Taking Surgery to the Next Level with Machine Learning

We are not at the point where human surgeons are no longer needed, although robots have been used in surgery rooms for over 30 years. The difference is that recent advancements achieved by machine learning consultants can give these tools more freedom as well as more responsibility. This is good news when it comes to high-precision and time-consuming operations but it still raises significant concerns related to malpractice risks.  

Although the technology is not yet perfect, there is a clear upward trend in this area. MarketsAndMarkets projects an annual growth rate of 10.4%, from $3.9 billion in 2018 to $6.5 billion in 2023. 

There are many ways of how machine learning could improve surgical outcomes. These include automating suturing, evaluating surgical performance, helping young surgeons develop their skills, and enhancing surgical workflows on the whole. 

Robotic Surgery and Better Surgical Robots

The famous da Vinci system has been in use for almost two decades, but there are new tools for precision surgery. 

One of the most delicate acts is suturing. It requires precision and accuracy, is time-consuming, and runs a high risk of being affected by human fatigue. This makes it a perfect candidate for automation with robots. 

Until now, surgical robots have been performing tasks and following precise instructions under human supervision, being simple extensions of the human hands. Current research aims to change this and make robots fully autonomous. 

A good example is the STAR robot that tackles the challenges of working with soft tissue. For this robot to operate, a team of surgeons just needs to set the parameters including suture size, tension of the material used to close the suture, and more. 

Another application for surgical robots is high-precision operations such as eye surgery that requires extreme precision, sometimes in terms of microns.  

The advantage of robotic AI here is that it can self-learn. This means learning not only from initial training data sets, but also during operation in real-life conditions.  

Evaluating and Enhancing Surgical Skills

Every time we face of the need to choose a surgeon, we accept nothing less than the best one. However, what is an objective way to evaluate a surgeon’s skills? 

Until now, the evaluation of young surgeons was an empiric process performed by more experienced doctors. The advancements of machine learning allow making this process more rigorous and easily quantifiable. Possible KPIs for a surgeon’s performance include:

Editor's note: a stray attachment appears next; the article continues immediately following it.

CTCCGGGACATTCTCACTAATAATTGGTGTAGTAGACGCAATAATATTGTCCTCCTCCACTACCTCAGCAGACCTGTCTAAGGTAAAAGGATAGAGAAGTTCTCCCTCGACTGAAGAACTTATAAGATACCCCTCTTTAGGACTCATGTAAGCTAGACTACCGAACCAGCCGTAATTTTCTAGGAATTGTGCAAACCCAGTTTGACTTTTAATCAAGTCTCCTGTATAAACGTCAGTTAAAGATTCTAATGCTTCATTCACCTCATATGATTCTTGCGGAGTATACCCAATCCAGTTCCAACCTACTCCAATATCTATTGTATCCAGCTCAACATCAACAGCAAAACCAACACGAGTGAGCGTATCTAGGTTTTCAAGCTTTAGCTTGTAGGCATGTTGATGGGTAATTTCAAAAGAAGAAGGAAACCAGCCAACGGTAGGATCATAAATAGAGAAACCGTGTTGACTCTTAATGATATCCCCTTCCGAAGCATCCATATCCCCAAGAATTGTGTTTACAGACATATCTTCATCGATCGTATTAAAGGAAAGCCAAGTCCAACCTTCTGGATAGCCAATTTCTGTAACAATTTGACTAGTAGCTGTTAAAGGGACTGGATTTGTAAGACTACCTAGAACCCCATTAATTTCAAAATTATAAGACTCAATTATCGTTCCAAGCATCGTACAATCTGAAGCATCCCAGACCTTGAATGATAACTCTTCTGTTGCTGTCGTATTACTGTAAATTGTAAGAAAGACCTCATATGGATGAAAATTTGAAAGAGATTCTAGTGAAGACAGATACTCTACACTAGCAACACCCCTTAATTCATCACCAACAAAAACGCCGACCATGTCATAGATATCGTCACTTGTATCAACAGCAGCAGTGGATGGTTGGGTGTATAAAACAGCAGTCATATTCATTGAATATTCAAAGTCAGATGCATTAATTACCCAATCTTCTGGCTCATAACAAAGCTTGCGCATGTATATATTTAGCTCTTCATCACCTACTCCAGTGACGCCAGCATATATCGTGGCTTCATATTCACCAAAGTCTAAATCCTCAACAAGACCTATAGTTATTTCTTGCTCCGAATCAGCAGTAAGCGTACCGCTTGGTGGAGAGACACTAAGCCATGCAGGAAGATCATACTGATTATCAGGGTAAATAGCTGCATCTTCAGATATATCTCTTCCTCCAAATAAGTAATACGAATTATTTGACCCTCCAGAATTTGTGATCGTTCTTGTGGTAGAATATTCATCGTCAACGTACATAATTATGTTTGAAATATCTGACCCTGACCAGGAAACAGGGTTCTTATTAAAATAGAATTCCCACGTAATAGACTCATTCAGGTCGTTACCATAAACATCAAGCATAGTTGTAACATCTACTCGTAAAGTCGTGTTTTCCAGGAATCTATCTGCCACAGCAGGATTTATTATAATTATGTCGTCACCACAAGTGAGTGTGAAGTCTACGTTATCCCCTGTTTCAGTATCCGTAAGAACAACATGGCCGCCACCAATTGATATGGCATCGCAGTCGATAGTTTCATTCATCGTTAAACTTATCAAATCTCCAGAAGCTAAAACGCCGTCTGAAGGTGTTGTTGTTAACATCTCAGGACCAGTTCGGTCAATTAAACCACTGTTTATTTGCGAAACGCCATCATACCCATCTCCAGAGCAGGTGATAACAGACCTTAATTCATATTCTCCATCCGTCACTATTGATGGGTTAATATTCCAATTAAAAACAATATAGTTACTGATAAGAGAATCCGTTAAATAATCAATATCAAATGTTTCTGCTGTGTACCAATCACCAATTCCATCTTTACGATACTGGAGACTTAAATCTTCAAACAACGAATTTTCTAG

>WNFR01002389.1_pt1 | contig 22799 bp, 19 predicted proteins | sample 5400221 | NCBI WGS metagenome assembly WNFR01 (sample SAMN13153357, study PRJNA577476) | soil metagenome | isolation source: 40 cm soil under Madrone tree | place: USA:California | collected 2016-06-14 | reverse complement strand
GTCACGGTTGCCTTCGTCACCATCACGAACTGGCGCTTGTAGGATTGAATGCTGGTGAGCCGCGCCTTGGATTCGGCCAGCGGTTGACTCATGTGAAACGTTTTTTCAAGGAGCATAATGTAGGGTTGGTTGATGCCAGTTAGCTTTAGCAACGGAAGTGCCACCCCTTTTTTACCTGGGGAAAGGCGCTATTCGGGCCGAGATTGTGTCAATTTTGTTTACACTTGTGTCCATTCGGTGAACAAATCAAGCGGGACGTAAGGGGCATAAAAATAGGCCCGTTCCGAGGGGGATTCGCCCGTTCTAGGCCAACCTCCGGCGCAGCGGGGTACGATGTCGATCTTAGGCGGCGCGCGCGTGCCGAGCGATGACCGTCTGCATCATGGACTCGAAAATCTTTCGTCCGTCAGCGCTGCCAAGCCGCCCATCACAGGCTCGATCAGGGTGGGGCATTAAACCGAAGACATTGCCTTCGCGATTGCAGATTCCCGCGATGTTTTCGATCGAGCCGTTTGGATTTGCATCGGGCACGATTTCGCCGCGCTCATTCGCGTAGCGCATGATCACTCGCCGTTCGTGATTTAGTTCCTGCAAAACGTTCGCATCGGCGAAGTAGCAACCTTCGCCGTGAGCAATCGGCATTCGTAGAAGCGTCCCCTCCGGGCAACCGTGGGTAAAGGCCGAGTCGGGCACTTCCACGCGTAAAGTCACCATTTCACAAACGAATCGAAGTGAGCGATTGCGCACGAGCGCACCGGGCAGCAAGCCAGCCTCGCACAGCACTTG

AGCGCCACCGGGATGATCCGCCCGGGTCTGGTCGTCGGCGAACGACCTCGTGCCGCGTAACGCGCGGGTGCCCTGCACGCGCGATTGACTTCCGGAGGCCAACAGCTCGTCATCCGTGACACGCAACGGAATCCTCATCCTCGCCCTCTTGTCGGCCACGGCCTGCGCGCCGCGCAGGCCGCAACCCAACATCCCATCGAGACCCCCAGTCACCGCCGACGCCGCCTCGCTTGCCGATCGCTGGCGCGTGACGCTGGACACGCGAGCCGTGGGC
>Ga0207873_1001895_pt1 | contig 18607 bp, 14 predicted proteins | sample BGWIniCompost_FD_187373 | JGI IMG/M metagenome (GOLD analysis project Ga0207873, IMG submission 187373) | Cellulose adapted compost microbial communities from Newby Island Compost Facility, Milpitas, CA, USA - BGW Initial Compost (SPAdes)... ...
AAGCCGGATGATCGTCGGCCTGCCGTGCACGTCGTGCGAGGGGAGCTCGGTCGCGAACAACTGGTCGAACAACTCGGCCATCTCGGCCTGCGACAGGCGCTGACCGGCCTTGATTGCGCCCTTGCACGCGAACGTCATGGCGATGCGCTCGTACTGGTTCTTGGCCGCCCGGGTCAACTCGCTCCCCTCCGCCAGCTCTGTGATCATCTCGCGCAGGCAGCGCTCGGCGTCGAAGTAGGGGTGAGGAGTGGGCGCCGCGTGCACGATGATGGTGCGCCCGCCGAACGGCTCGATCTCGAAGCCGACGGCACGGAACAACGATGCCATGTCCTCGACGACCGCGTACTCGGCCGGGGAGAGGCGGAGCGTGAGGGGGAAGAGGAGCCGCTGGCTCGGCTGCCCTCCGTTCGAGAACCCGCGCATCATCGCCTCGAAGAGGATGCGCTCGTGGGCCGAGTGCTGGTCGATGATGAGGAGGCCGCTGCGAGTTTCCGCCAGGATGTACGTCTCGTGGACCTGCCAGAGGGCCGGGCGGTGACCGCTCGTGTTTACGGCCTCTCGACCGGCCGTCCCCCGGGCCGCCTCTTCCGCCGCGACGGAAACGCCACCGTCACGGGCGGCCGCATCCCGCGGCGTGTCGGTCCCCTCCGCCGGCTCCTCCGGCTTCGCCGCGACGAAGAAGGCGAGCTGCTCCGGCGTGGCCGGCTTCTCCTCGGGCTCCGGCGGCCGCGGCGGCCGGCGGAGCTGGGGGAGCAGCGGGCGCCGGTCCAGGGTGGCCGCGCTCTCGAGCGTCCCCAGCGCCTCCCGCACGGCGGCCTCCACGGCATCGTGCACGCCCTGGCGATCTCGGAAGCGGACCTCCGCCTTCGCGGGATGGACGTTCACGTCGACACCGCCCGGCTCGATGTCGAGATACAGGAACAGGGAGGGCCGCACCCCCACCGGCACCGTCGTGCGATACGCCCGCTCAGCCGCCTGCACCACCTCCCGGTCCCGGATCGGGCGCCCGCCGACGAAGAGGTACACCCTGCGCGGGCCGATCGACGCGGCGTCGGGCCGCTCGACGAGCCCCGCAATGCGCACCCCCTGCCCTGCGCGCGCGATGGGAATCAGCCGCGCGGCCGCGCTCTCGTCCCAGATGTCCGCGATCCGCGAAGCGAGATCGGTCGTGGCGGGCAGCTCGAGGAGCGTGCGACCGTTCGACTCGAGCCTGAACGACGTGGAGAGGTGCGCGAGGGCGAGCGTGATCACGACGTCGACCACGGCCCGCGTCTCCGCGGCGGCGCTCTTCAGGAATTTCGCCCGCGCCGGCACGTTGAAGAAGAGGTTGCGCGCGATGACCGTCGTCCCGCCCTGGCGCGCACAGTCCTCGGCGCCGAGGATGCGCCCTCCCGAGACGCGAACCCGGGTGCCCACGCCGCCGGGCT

• time to complete a given task 
  • typology of the chosen sutures 
  • perception of tissue depth
  • operating speed without affecting accuracy
  • smoothness of hand motion during surgery

Good news is that through machine learning, there is the possibility to evaluate a surgeon’s skill level in about 85% of cases. The results could also help surgeons to bridge their skill gaps. This is similar to training airplane pilots, it’s just that the stakes are usually higher, as is the level of details. 

It is the perspective that could scare some of aspiring surgeons while motivating others. Yet, it gives patients the option of an informed choice and lead surgeons the possibility of creating skilled teams.

Better Procedures and Workflows 

Although there are strictly regulated procedures to ensure the best outcomes of surgery, there are still risks of complications and hence mounting hospitalization costs. All industries, from hospitality to civil aviation, use checklists to ensure compliance and mitigate risks, and surgery rooms are no different. 

A system called IDEAL-X uses machine learning to extract structured data from medical records in real time. The results can be used to file compliance reports, keep patients’ conditions under control, and improve workflows, giving doctors and nurses more time to spend taking care of patients instead of doing paperwork. 

Machine learning can also be used to develop procedures and best practices for specific situations.

In the case of burn surgery, there is the need to assess the affected area first, a procedure that was done primarily by gross approximations before. The results were used to evaluate threats to patients’ lives. Currently, machine learning can take the guessing game out of the equation, by assessing not only the affected percentage of the body but also the degree of the burn, computing risks on the spot. 

The Current State and Future Developments 

Right now, there are over 5,000 robots in use, all with varying degrees of autonomy. Some leave decision-making to the surgeon and only assist with fine-tuning like stabilization, while other systems have more free will. These are used in neurosurgery and eye surgery for their ability to perform finest motions while following presets provided by surgeons.

Even surgeries like hip replacement can be performed by robots, which operate in a similar way to CNC machines. With a 3D plan to follow, they can tirelessly complete their tasks with high precision. 

The future belongs to systems with increased autonomy. These robots have learned from extensive medical databases and can combine the know-how of multiple generations of surgeons into new approaches. Of course, the licensing process for these tools will be long, and the tools themselves need to go through extensive testing before they are fully accepted. 

In the near future, we can expect minimal invasive AI-powered systems that would require just slight supervision from a lead surgeon.

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